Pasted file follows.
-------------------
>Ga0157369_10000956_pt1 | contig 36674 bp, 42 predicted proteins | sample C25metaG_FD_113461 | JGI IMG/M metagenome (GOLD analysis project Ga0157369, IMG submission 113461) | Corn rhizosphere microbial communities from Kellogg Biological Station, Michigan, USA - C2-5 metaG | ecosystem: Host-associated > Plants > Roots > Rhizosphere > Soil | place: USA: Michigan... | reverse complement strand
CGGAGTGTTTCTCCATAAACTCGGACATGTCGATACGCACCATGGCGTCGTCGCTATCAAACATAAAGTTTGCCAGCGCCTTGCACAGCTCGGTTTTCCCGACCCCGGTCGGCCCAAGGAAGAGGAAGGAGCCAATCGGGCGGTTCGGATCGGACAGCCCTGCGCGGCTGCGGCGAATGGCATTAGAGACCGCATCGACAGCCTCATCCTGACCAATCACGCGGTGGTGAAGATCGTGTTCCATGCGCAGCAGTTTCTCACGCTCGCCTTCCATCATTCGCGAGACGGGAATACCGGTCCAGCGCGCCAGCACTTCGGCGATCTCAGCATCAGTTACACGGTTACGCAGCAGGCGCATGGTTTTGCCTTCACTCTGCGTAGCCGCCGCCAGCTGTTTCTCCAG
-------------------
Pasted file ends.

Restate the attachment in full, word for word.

>Ga0157369_10000956_pt1 | contig 36674 bp, 42 predicted proteins | sample C25metaG_FD_113461 | JGI IMG/M metagenome (GOLD analysis project Ga0157369, IMG submission 113461) | Corn rhizosphere microbial communities from Kellogg Biological Station, Michigan, USA - C2-5 metaG | ecosystem: Host-associated > Plants > Roots > Rhizosphere > Soil | place: USA: Michigan... | reverse complement strand
CGGAGTGTTTCTCCATAAACTCGGACATGTCGATACGCACCATGGCGTCGTCGCTATCAAACATAAAGTTTGCCAGCGCCTTGCACAGCTCGGTTTTCCCGACCCCGGTCGGCCCAAGGAAGAGGAAGGAGCCAATCGGGCGGTTCGGATCGGACAGCCCTGCGCGGCTGCGGCGAATGGCATTAGAGACCGCATCGACAGCCTCATCCTGACCAATCACGCGGTGGTGAAGATCGTGTTCCATGCGCAGCAGTTTCTCACGCTCGCCTTCCATCATTCGCGAGACGGGAATACCGGTCCAGCGCGCCAGCACTTCGGCGATCTCAGCATCAGTTACACGGTTACGCAGCAGGCGCATGGTTTTGCCTTCACTCTGCGTAGCCGCCGCCAGCTGTTTCTCCAG